In This Newsletter
Health Savings Accounts (HSAs)
Health savings accounts (HSAs) are triple tax-advantaged, having three combined purposes:
- Tax-deductible savings
- Tax-free earnings
- Tax-free withdrawals, if used for qualified medical expenses (QMEs); if you are disabled or 65 or older, withdrawals for any purpose are taxed at your current tax rate
HSAs allow you to set money aside for qualified medical expenses on a pre-tax basis. These accounts require high deductible health plan (HDHP) insurance and may be offered by your employer or opened directly through a health insurance provider or bank. These accounts have become increasingly popular, as they allow employees access to a tax-deferred means of saving money to pay for medical costs now and in retirement. HSAs are attractive to employers, too, by saving on company healthcare costs.
Advantages of Enrolling in an HSA
An HSA allows you to lower your overall health costs by using untaxed dollars to pay for deductibles, copayments, coinsurance, and other qualified medical expenses. Money in HSAs can grow, and you may be able to put this cash into a variety of investments, including mutual funds. HSAs are “portable,” allowing you to keep your account even if you change jobs. The HSA balance will remain in the account if you do not spend it all.
Managing Your HSA
As long as you are not currently enrolled in Medicare, you can participate. After you enroll in Medicare you are no longer eligible to make contributions to your HSA account, but you can take distributions. For any year you or your employer make a contribution to your HSA—or you take a distribution from your HSA—you must file Form 8889 with your income tax return to report these items. If your employer sponsors your HSA, understand the available investment options and create an investment strategy based upon your goals.
Making the Most of Your HSA
For 2018, the maximum yearly deductible contribution is $6,900 for families and $3,450 for individuals, plus $1,000 for each account holder age 55 or older. For 2019, the annual limitation on deductions for an HDHP is $7,000 for families and $3,500 for individuals, plus an additional $1,000 for each holder over age 55.
When to Take Distributions from Your HSA
Assuming you are fully funding your 401(k) plan each year, we recommend that you pay for qualified medical expenses (QMEs) out of pocket rather than with a distribution from your HSA. This way, the funds in your HSA will continue to grow tax-free. Keep records of QMEs you have paid out-of-pocket before you turn 65, as they can be reimbursed with tax-free HSA distributions once you turn 65. (If, however, you are not fully funding your 401(k) or IRA, or you have outstanding high-interest debt, it is better to use your HSA to pay for QMEs so that you can fund a retirement account and avoid accumulating more debt.)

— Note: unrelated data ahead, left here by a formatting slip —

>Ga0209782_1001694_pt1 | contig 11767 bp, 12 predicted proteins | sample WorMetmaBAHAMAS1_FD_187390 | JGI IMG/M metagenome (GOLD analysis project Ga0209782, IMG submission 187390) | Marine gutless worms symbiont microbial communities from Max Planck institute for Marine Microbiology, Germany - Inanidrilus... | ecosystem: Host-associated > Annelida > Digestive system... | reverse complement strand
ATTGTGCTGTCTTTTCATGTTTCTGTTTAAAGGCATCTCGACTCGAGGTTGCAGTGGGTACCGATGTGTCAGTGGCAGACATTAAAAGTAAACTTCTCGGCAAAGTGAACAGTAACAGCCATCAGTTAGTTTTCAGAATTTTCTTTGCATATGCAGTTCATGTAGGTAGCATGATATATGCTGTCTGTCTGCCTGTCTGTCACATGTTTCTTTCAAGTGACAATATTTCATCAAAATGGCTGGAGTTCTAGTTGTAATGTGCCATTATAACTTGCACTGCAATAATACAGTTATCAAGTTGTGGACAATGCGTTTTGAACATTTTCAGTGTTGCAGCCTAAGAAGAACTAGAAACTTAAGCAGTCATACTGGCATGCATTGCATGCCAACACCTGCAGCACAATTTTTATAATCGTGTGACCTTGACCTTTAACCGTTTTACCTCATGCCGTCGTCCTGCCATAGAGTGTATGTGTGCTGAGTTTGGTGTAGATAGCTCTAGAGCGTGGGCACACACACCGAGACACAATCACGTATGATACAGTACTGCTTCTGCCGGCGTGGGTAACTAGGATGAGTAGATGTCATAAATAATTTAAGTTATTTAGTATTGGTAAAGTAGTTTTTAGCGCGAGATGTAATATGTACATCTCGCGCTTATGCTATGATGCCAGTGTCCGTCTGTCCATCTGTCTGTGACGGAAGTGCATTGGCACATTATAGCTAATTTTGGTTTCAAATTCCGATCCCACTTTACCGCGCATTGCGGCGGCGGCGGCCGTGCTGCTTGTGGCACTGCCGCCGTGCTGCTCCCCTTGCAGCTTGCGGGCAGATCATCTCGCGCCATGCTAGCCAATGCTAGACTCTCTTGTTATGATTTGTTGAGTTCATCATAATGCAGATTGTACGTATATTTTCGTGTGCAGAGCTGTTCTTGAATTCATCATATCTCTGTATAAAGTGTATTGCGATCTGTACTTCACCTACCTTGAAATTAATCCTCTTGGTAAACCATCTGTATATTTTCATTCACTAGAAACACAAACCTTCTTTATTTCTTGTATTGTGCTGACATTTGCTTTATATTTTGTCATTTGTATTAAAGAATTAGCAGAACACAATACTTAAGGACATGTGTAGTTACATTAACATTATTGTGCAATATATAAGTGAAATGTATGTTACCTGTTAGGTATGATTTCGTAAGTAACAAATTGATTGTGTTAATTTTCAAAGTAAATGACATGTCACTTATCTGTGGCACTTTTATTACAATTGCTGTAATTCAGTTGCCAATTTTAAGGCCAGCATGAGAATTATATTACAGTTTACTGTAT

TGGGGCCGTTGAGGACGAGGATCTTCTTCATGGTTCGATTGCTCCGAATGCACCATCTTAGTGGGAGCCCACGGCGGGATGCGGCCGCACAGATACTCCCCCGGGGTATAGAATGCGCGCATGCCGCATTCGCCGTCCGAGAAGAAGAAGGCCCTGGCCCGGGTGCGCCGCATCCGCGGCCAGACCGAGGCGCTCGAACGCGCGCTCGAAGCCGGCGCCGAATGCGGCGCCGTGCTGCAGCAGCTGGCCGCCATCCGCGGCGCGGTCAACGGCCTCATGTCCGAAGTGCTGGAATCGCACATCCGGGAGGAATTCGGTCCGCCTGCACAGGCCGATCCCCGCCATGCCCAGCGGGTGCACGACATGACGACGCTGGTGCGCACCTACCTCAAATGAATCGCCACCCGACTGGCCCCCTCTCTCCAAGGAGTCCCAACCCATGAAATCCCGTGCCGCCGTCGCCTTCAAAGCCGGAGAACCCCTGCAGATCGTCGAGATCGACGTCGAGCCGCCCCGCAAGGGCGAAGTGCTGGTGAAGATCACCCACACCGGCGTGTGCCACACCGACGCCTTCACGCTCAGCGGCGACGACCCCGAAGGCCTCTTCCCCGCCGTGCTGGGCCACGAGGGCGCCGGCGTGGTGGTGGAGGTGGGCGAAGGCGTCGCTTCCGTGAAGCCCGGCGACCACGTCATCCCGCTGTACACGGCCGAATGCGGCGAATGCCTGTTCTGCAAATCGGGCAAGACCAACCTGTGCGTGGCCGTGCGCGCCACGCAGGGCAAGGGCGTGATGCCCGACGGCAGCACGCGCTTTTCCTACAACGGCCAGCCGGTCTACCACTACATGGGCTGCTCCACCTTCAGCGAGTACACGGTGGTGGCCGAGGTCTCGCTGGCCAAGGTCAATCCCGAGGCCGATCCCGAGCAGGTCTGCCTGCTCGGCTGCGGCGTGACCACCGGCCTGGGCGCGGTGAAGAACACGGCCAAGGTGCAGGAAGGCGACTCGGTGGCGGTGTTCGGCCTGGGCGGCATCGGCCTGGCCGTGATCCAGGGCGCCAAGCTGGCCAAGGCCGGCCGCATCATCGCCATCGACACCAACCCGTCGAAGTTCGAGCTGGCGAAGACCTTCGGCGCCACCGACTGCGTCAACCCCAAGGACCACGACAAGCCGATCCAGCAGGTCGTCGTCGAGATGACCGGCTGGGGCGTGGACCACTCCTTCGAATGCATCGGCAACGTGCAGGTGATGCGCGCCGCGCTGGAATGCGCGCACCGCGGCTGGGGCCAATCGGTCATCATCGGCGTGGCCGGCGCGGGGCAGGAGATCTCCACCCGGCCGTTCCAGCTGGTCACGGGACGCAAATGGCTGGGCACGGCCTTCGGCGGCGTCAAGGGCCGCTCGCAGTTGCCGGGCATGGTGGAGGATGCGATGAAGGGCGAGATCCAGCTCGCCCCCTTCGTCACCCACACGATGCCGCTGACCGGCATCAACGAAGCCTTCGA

It’s important to understand how distributions are taxed.
- Prior to age 65: Distributions from your HSA for QMEs are tax-free, but distributions for any other expenses are subject to income tax, plus a 20% penalty.
- Age 65 or older, or disabled: If you meet either of these two conditions, you can take penalty-free distributions from the HSA for any reason. Income taxes will be assessed on non-qualified medical expenses. Distributions for QMEs will still be tax-free.
Allowing money to accumulate in your HSA will provide you with an alternative retirement fund, similar to a 401(k), with the added bonus of tax-free distributions for qualified medical expenses.
Estate Planning Concerns
Upon your death, the status of your HSA depends on who you have designated as your beneficiary. If the beneficiary is your spouse, your HSA will be treated as your spouse’s HSA upon your death, in a nontaxable transfer. If the designated beneficiary is someone other than your spouse, the account loses its HSA status, and its fair market value becomes taxable to the beneficiary in the year of your death. If your estate is the beneficiary, the value of the HSA is included on your final income tax return.
A health savings account can be a useful tax-free savings vehicle. You’ll get the biggest benefit if you can avoid taking distributions while you are working and instead use the accumulated balance for medical or other expenses in retirement. HSAs provide tax-free growth while also allowing tax-free distributions for qualified medical expenses; distributions for non-QMEs are subject to a 20% penalty unless you are age 65 or disabled, at which point distributions for non-QMEs are subject only to income tax.
As long as you are able to fund your HSA with a provider that offers a variety of investment options and you can afford to let the money accumulate until at least the year you turn 65, your HSA may help you increase your wealth and standard of living in retirement.